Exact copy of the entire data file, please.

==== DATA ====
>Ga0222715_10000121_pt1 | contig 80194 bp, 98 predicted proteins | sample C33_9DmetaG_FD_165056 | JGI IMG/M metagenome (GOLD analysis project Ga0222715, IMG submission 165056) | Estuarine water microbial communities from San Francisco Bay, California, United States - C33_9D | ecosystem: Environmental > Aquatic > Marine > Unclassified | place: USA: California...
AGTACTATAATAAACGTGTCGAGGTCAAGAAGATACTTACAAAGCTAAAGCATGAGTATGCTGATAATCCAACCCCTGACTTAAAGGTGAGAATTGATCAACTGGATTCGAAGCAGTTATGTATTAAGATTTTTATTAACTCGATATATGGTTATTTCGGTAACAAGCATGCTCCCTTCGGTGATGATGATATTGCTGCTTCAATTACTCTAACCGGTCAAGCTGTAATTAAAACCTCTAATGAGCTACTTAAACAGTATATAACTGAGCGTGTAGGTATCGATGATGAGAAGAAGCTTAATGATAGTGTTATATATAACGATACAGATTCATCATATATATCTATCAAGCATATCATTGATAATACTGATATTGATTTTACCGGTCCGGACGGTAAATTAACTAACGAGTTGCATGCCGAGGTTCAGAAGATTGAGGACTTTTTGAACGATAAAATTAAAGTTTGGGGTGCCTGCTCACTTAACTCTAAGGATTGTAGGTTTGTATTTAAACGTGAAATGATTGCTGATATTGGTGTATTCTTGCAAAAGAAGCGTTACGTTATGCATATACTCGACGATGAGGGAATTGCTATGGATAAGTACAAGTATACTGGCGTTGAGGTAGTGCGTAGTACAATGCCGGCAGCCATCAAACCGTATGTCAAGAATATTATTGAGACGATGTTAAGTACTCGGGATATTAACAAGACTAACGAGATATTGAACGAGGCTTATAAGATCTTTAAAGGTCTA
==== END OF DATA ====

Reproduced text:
>Ga0222715_10000121_pt1 | contig 80194 bp, 98 predicted proteins | sample C33_9DmetaG_FD_165056 | JGI IMG/M metagenome (GOLD analysis project Ga0222715, IMG submission 165056) | Estuarine water microbial communities from San Francisco Bay, California, United States - C33_9D | ecosystem: Environmental > Aquatic > Marine > Unclassified | place: USA: California...
AGTACTATAATAAACGTGTCGAGGTCAAGAAGATACTTACAAAGCTAAAGCATGAGTATGCTGATAATCCAACCCCTGACTTAAAGGTGAGAATTGATCAACTGGATTCGAAGCAGTTATGTATTAAGATTTTTATTAACTCGATATATGGTTATTTCGGTAACAAGCATGCTCCCTTCGGTGATGATGATATTGCTGCTTCAATTACTCTAACCGGTCAAGCTGTAATTAAAACCTCTAATGAGCTACTTAAACAGTATATAACTGAGCGTGTAGGTATCGATGATGAGAAGAAGCTTAATGATAGTGTTATATATAACGATACAGATTCATCATATATATCTATCAAGCATATCATTGATAATACTGATATTGATTTTACCGGTCCGGACGGTAAATTAACTAACGAGTTGCATGCCGAGGTTCAGAAGATTGAGGACTTTTTGAACGATAAAATTAAAGTTTGGGGTGCCTGCTCACTTAACTCTAAGGATTGTAGGTTTGTATTTAAACGTGAAATGATTGCTGATATTGGTGTATTCTTGCAAAAGAAGCGTTACGTTATGCATATACTCGACGATGAGGGAATTGCTATGGATAAGTACAAGTATACTGGCGTTGAGGTAGTGCGTAGTACAATGCCGGCAGCCATCAAACCGTATGTCAAGAATATTATTGAGACGATGTTAAGTACTCGGGATATTAACAAGACTAACGAGATATTGAACGAGGCTTATAAGATCTTTAAAGGTCTA